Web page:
I'll be posting a good number of Draft Notebook excerpts between now and the draft, and here's the first one. If you still haven't ordered your 2010 MLB Draft Notebook, click on the PayPal link in the left-hand column of the main page, and you'll receive the profiles on the Top 100 players immediately.
Anyway, on to the excerpt:
Kendrick Perkins Position: OF School: La Porte HS State: TX Height: 6’3’’ Weight: 215
Bats: L Throws: L Birth Date: 9/12/91 Seiler Rating: 1B1 Commitment: Texas A&M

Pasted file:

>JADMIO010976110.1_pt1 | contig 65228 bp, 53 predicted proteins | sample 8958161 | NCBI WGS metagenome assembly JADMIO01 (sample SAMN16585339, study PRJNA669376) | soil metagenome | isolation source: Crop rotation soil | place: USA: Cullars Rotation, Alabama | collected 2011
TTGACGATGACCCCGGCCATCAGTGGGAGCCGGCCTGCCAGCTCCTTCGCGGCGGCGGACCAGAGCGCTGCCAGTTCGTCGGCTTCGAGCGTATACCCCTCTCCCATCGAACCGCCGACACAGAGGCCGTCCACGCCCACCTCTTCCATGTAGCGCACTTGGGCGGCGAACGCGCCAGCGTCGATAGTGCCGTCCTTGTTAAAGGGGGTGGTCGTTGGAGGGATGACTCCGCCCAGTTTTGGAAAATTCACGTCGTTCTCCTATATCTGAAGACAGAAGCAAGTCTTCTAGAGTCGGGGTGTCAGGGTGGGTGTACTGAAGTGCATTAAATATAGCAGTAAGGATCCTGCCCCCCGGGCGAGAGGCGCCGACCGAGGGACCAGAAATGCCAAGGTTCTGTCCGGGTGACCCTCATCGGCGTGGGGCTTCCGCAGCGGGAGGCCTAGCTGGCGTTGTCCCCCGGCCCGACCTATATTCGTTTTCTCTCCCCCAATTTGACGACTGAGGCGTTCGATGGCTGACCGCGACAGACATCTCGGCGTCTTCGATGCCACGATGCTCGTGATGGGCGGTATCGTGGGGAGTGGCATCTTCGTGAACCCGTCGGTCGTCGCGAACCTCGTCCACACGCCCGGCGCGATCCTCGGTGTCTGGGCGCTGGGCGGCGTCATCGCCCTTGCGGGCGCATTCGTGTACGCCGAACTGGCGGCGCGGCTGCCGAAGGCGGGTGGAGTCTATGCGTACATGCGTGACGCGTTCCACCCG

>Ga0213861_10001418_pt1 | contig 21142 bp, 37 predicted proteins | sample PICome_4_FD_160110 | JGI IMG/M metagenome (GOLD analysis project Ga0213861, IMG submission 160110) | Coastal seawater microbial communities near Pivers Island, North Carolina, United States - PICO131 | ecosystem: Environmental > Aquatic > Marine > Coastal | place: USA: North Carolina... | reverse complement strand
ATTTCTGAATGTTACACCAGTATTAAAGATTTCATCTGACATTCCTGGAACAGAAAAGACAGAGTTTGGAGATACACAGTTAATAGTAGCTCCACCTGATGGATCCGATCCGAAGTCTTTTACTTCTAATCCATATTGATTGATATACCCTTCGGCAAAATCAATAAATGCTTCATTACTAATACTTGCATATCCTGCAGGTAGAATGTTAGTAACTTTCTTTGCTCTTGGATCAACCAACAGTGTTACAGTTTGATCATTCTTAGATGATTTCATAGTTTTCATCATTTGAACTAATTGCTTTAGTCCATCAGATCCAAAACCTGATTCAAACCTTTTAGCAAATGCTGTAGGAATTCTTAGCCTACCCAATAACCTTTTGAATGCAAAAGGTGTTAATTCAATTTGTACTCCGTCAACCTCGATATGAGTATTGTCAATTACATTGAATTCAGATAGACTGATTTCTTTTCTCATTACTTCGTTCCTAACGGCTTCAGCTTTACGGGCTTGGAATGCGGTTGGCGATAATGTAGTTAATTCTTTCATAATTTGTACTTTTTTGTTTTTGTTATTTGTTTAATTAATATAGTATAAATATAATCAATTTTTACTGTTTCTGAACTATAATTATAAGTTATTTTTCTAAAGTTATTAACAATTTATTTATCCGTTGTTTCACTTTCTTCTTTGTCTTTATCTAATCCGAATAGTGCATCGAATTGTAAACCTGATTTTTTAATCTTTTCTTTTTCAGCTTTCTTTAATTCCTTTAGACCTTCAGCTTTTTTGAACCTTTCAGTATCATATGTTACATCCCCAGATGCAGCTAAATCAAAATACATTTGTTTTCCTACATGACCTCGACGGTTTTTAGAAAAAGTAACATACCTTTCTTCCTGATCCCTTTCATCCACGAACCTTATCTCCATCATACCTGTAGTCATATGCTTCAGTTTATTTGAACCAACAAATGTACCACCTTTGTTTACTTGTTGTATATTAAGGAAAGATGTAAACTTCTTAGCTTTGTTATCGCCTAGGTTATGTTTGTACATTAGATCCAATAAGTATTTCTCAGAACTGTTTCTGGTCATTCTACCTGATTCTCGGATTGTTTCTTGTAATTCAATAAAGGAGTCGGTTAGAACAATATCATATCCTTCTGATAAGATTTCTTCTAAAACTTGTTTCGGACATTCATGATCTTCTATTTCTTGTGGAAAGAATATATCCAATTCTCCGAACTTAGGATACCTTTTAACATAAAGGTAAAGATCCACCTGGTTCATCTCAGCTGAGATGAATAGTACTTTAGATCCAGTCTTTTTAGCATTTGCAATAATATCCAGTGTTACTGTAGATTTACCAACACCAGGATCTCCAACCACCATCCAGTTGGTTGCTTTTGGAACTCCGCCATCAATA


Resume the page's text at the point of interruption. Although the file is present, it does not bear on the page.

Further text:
Kendrick Perkins is a high-ceiling high school outfielder from La Porte High School in La Porte, Texas, a coastal town about 25 miles east of Houston. Perkins has been known to football fans longer than baseball fans, as he’s been an excellent running back on his football team at La Porte. He was going to try giving up playing football this year to concentrate on baseball, but he only missed a single game before his desire to come back was so strong that he was back on the field the next Friday night. He had an incredible season, but affirmed his commitment to only play baseball in college. Though that commitment is debatable, scouts think the decision is genuine. He has enough raw tools that it’s easy to see him being at least an average starting right fielder at the Major League level, but he could be even better, perhaps an all star with a lot of work. At the plate, he’s an above-average hitter with a good idea of what he’s doing considering how raw his skills generally are. He struggles with breaking balls like almost any raw high school hitter does, but he can punish balls, too. He has plus raw power, which gives a high ceiling with the bat. When you add in above-average to plus speed, it’s easy to understand why scouts love his tools so much. Defensively, his speed doesn’t translate as well, as he profiles as a solid-average right fielder with a solid-average to above-average arm that will fit at either corner outfield spot. If he gets better reads, he could turn out to be a center fielder, but that’s not likely. Instead, he’s likely to go as a second to fourth round prospect, where he’s expected to be signable away from Texas A&M for a signing bonus that can be spread over as many as five years as a two-sport athlete.